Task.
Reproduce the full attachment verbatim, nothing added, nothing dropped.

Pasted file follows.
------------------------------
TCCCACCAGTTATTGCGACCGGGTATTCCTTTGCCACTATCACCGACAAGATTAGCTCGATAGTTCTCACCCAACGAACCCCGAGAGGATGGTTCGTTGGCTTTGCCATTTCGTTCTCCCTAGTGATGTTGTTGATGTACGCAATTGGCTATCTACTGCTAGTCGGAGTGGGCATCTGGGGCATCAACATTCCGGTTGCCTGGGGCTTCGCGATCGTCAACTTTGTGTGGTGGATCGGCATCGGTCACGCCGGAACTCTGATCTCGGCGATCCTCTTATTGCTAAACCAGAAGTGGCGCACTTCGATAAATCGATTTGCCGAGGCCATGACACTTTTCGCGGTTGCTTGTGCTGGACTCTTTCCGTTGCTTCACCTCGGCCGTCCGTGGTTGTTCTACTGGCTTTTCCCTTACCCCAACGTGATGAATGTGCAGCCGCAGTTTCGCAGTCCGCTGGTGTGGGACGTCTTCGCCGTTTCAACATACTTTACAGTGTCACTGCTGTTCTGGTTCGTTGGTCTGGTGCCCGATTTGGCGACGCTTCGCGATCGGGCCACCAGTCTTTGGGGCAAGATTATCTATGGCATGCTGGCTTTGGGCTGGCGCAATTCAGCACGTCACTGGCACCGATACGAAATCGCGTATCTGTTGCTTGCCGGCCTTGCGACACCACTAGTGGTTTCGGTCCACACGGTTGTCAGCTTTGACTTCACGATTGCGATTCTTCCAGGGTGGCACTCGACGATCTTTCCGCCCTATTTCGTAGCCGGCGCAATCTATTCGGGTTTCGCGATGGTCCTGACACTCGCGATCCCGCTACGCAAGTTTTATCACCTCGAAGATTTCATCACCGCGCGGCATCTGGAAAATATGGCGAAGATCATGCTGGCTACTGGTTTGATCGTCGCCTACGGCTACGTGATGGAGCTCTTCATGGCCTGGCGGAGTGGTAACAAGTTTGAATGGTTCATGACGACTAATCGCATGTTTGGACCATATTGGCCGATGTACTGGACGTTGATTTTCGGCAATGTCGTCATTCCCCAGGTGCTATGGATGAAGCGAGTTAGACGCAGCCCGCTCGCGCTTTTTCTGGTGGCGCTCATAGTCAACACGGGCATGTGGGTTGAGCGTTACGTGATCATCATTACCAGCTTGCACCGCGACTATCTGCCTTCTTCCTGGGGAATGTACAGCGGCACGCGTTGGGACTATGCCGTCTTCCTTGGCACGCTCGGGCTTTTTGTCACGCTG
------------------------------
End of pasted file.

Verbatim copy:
TCCCACCAGTTATTGCGACCGGGTATTCCTTTGCCACTATCACCGACAAGATTAGCTCGATAGTTCTCACCCAACGAACCCCGAGAGGATGGTTCGTTGGCTTTGCCATTTCGTTCTCCCTAGTGATGTTGTTGATGTACGCAATTGGCTATCTACTGCTAGTCGGAGTGGGCATCTGGGGCATCAACATTCCGGTTGCCTGGGGCTTCGCGATCGTCAACTTTGTGTGGTGGATCGGCATCGGTCACGCCGGAACTCTGATCTCGGCGATCCTCTTATTGCTAAACCAGAAGTGGCGCACTTCGATAAATCGATTTGCCGAGGCCATGACACTTTTCGCGGTTGCTTGTGCTGGACTCTTTCCGTTGCTTCACCTCGGCCGTCCGTGGTTGTTCTACTGGCTTTTCCCTTACCCCAACGTGATGAATGTGCAGCCGCAGTTTCGCAGTCCGCTGGTGTGGGACGTCTTCGCCGTTTCAACATACTTTACAGTGTCACTGCTGTTCTGGTTCGTTGGTCTGGTGCCCGATTTGGCGACGCTTCGCGATCGGGCCACCAGTCTTTGGGGCAAGATTATCTATGGCATGCTGGCTTTGGGCTGGCGCAATTCAGCACGTCACTGGCACCGATACGAAATCGCGTATCTGTTGCTTGCCGGCCTTGCGACACCACTAGTGGTTTCGGTCCACACGGTTGTCAGCTTTGACTTCACGATTGCGATTCTTCCAGGGTGGCACTCGACGATCTTTCCGCCCTATTTCGTAGCCGGCGCAATCTATTCGGGTTTCGCGATGGTCCTGACACTCGCGATCCCGCTACGCAAGTTTTATCACCTCGAAGATTTCATCACCGCGCGGCATCTGGAAAATATGGCGAAGATCATGCTGGCTACTGGTTTGATCGTCGCCTACGGCTACGTGATGGAGCTCTTCATGGCCTGGCGGAGTGGTAACAAGTTTGAATGGTTCATGACGACTAATCGCATGTTTGGACCATATTGGCCGATGTACTGGACGTTGATTTTCGGCAATGTCGTCATTCCCCAGGTGCTATGGATGAAGCGAGTTAGACGCAGCCCGCTCGCGCTTTTTCTGGTGGCGCTCATAGTCAACACGGGCATGTGGGTTGAGCGTTACGTGATCATCATTACCAGCTTGCACCGCGACTATCTGCCTTCTTCCTGGGGAATGTACAGCGGCACGCGTTGGGACTATGCCGTCTTCCTTGGCACGCTCGGGCTTTTTGTCACGCTG